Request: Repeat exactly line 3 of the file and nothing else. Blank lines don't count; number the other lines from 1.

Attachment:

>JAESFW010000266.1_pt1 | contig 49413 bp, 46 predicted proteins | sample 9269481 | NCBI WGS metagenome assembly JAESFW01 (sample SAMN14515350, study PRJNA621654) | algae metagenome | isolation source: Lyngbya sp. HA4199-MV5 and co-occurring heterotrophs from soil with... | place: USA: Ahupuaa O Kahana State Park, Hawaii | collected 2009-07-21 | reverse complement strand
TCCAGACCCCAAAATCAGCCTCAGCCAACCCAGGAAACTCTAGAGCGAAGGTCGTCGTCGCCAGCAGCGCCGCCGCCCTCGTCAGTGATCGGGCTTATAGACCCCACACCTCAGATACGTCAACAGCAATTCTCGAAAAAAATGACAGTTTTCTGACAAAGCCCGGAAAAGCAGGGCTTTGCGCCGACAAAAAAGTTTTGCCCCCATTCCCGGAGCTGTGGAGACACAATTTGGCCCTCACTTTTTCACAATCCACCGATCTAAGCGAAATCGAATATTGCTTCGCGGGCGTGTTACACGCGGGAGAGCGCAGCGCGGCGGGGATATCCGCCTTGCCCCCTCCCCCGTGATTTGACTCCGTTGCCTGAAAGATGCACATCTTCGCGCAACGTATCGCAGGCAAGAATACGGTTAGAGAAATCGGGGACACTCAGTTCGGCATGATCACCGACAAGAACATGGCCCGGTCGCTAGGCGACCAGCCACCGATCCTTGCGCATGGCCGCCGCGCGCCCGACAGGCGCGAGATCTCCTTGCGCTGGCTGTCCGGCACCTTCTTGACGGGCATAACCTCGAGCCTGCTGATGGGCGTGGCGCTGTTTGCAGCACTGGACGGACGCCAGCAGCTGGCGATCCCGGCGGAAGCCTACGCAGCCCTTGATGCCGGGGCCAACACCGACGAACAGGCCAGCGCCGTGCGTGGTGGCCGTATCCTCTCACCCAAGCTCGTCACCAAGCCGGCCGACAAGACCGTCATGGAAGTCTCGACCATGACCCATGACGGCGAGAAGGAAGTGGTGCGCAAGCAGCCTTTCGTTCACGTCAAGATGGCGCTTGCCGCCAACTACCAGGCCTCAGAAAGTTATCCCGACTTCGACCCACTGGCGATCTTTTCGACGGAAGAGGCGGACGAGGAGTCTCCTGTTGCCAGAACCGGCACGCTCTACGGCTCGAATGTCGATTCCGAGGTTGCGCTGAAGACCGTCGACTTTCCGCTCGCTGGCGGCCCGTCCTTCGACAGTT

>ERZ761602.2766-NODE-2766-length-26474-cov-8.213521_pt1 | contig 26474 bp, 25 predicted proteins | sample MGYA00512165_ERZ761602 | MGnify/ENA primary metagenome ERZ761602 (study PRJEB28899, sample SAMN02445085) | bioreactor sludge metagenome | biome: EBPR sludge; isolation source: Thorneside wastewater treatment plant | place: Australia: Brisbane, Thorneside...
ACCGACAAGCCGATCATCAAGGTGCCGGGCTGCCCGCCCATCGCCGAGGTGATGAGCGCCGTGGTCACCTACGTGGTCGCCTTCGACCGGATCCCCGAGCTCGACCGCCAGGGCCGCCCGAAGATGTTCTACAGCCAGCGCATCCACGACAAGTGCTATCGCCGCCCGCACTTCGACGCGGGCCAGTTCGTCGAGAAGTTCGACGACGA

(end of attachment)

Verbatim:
>ERZ761602.2766-NODE-2766-length-26474-cov-8.213521_pt1 | contig 26474 bp, 25 predicted proteins | sample MGYA00512165_ERZ761602 | MGnify/ENA primary metagenome ERZ761602 (study PRJEB28899, sample SAMN02445085) | bioreactor sludge metagenome | biome: EBPR sludge; isolation source: Thorneside wastewater treatment plant | place: Australia: Brisbane, Thorneside...